Babylon Is Everywhere: The City as Man's Fate

Babylon Is Everywhere: The City as Man's Fate

Babylon Is Everywhere: The City as Man's Fate

Babylon Is Everywhere: The City as Man's Fate


Not until long-range aircraft came into existence were we fully able to realize how desolate and barren our old earth still is. After hours of flying over oceans, forests, mountains, jungles, deserts, and icy wastes, we welcome the sight of a civilized area where human beings crowd together.

But for a long time great cities have been etching their traces even in the sparsely inhabited parts of the earth. Because Copenhagen and Los Angeles wanted the shortest possible route to each other, airfields were blasted out of Greenland's ice; because our cities need oil for their factories and their cars, pipelines now run across the Sahara Desert.

All roads lead to the city. Even though cities are mere islands in the countryside, they dominate the world. The fate of mankind is being decided in Moscow, London and Washington. The Polynesians drape themselves in printed cotton cloth from Manchester, while the Egyptian fellahin toil to deliver the cotton to the British textile manufacturers in Manchester.

Where, why, and when cities developed, how the rise and fall of entire tribes of people and of cultures were tied up with a city, what the cities in remote times and countries looked like, how people lived there, and what caused the cities to die -- all this is as fascinating as any chapter in history.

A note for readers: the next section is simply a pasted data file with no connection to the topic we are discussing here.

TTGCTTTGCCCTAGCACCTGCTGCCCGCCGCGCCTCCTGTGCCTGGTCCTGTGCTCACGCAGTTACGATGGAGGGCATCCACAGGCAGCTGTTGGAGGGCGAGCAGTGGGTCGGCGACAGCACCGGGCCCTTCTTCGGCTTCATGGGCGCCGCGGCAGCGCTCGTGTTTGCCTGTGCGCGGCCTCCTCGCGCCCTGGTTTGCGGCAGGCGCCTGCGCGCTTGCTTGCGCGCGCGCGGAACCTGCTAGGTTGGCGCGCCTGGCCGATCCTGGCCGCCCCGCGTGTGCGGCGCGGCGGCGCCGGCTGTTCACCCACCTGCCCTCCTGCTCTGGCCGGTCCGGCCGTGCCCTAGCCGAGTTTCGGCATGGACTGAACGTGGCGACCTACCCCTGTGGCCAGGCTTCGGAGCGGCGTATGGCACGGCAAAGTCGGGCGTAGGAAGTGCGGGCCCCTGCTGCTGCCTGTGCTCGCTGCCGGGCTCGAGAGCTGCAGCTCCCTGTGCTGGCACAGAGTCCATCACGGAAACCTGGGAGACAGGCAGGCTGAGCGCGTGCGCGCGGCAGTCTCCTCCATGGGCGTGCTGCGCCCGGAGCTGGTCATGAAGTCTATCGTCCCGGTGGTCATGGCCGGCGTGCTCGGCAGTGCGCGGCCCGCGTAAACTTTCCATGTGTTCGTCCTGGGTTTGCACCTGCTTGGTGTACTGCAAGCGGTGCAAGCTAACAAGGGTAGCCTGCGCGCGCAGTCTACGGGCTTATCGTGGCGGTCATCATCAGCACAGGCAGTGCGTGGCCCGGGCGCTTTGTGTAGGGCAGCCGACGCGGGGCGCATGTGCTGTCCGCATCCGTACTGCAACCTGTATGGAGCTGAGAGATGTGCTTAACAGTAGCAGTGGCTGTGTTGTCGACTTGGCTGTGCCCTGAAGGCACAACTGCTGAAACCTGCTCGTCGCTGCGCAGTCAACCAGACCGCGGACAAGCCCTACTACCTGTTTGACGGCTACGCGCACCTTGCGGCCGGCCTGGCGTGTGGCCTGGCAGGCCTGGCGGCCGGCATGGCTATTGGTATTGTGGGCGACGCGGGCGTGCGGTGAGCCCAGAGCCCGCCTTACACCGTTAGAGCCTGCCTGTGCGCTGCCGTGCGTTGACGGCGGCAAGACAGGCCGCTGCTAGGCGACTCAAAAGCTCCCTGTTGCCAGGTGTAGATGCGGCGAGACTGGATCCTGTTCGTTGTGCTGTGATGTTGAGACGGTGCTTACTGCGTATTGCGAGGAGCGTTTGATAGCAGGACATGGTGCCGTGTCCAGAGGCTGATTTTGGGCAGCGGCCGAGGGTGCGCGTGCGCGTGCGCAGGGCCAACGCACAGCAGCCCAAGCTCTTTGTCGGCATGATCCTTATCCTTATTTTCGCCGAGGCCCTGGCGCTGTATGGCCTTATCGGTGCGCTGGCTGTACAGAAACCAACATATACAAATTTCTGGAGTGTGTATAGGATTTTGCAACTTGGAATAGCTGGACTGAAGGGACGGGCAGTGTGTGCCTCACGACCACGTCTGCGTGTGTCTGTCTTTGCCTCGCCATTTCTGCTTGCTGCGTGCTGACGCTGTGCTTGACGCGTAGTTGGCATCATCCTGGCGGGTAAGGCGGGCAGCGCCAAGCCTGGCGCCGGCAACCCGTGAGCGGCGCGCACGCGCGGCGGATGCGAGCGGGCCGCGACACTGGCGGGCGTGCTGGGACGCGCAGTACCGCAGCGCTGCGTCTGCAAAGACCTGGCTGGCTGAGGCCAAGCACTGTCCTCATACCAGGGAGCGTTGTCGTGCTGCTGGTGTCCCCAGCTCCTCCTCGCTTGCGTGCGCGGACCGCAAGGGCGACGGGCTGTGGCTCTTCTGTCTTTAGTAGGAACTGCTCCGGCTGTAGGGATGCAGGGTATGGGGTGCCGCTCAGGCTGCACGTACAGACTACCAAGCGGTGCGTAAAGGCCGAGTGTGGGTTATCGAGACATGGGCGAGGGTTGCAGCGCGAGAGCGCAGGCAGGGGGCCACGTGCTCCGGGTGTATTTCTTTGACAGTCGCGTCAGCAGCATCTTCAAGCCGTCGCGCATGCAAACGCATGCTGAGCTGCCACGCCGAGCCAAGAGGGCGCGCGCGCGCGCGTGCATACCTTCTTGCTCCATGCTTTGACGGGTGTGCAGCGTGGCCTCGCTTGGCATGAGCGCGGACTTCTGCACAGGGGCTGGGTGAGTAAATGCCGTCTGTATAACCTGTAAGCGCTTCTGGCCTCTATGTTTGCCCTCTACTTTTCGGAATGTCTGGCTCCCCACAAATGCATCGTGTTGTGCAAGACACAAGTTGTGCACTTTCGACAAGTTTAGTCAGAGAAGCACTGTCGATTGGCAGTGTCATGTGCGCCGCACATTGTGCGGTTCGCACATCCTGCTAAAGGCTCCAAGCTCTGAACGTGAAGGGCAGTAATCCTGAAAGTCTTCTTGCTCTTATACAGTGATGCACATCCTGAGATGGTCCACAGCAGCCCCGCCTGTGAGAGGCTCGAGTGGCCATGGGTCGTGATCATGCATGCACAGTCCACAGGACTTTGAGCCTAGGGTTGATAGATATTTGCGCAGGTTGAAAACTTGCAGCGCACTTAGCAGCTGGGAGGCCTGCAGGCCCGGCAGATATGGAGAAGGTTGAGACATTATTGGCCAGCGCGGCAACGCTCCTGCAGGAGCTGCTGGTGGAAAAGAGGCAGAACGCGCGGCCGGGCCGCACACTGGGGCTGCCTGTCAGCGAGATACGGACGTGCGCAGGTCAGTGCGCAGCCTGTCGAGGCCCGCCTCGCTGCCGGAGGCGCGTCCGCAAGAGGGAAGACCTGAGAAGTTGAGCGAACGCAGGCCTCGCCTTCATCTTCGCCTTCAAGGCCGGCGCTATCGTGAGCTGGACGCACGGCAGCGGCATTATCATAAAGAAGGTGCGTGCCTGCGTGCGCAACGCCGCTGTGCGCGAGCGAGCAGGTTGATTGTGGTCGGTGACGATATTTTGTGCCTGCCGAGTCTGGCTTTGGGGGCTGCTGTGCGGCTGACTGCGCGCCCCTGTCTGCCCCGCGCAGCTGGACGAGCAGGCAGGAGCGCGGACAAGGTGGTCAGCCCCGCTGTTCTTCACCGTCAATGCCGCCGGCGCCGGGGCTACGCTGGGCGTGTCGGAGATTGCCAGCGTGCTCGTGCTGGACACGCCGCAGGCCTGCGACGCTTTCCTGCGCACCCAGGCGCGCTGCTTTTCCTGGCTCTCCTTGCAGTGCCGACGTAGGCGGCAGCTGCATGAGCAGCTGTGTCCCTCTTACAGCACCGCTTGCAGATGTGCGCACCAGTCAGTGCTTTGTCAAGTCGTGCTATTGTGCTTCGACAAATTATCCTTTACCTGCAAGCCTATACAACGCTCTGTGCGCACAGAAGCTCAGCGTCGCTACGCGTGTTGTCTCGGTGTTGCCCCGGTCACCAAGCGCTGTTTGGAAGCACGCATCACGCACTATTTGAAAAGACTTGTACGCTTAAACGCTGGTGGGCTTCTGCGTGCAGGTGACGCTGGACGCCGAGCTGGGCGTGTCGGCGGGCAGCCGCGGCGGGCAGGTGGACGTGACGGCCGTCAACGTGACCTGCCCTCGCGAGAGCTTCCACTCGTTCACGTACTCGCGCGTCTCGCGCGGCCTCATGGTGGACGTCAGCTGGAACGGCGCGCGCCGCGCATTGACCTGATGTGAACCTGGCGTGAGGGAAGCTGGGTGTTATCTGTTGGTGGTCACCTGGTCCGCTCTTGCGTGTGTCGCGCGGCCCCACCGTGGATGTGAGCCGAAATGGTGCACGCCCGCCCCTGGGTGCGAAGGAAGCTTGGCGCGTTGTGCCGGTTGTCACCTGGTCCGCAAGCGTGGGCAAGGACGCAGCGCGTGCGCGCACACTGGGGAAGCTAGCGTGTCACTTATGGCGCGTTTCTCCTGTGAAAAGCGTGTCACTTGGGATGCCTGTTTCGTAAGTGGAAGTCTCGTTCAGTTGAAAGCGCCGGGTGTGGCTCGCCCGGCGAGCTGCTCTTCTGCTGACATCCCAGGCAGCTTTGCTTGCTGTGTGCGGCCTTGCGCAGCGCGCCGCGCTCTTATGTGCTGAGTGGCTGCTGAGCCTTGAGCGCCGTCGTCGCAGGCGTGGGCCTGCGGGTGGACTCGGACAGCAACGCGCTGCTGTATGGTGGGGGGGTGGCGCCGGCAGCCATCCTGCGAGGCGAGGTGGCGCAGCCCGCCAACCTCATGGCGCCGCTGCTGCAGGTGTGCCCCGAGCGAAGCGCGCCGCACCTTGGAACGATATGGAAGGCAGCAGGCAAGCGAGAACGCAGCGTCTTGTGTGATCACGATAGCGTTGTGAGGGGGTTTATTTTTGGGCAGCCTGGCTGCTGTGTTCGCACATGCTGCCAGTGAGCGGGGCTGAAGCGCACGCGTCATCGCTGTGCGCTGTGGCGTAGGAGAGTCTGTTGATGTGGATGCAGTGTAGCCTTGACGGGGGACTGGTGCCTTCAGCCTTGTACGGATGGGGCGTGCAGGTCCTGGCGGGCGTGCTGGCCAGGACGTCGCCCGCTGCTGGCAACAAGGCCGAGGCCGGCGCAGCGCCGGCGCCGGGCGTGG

But is there a history book that tells us where the first blocks of flats, boulevards, and horse-drawn omnibuses existed, and when the invention of glass windows made the building of cities in cold countries possible? That tells us what Nineveh was like before the wrath of its enemies destroyed the city in blood and fire? Or that tells us when Pataliputra flourished, or when Hangchow was the largest city on earth? Or why great international harbours like Visby and Bruges were reduced to provincial cities, or why the Roman empire had to break apart?

Such questions are not merely of historical interest. We learn something rather essential from the answers: how our own cities may eventually fare, what we must do today in order to give the city of tomorrow an agreeable countenance, and even more important, how we can prevent its destruction by enemies, be they a surplus of people or of automobiles. For the terrible word destruction is part of the history of cities from Jericho to Nagasaki.

It is high time that we should want to try to change this. Never before in history has such a large portion of mankind lived in such . . .

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